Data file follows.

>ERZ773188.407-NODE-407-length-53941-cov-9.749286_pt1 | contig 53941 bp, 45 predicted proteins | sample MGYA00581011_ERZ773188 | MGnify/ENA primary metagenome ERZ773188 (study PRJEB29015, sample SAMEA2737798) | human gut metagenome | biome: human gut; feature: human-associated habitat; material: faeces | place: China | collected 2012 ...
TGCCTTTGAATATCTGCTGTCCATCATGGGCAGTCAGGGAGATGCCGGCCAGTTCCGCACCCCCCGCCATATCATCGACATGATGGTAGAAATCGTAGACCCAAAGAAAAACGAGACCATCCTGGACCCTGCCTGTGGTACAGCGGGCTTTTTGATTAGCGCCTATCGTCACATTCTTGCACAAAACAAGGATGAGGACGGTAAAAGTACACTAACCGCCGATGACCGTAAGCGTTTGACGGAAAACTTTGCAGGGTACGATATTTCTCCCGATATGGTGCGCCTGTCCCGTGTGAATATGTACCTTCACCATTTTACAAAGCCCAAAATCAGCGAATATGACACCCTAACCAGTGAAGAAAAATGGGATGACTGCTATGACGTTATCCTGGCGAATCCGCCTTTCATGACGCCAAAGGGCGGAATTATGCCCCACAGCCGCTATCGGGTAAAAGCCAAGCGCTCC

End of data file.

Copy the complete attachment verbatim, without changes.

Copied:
>ERZ773188.407-NODE-407-length-53941-cov-9.749286_pt1 | contig 53941 bp, 45 predicted proteins | sample MGYA00581011_ERZ773188 | MGnify/ENA primary metagenome ERZ773188 (study PRJEB29015, sample SAMEA2737798) | human gut metagenome | biome: human gut; feature: human-associated habitat; material: faeces | place: China | collected 2012 ...
TGCCTTTGAATATCTGCTGTCCATCATGGGCAGTCAGGGAGATGCCGGCCAGTTCCGCACCCCCCGCCATATCATCGACATGATGGTAGAAATCGTAGACCCAAAGAAAAACGAGACCATCCTGGACCCTGCCTGTGGTACAGCGGGCTTTTTGATTAGCGCCTATCGTCACATTCTTGCACAAAACAAGGATGAGGACGGTAAAAGTACACTAACCGCCGATGACCGTAAGCGTTTGACGGAAAACTTTGCAGGGTACGATATTTCTCCCGATATGGTGCGCCTGTCCCGTGTGAATATGTACCTTCACCATTTTACAAAGCCCAAAATCAGCGAATATGACACCCTAACCAGTGAAGAAAAATGGGATGACTGCTATGACGTTATCCTGGCGAATCCGCCTTTCATGACGCCAAAGGGCGGAATTATGCCCCACAGCCGCTATCGGGTAAAAGCCAAGCGCTCC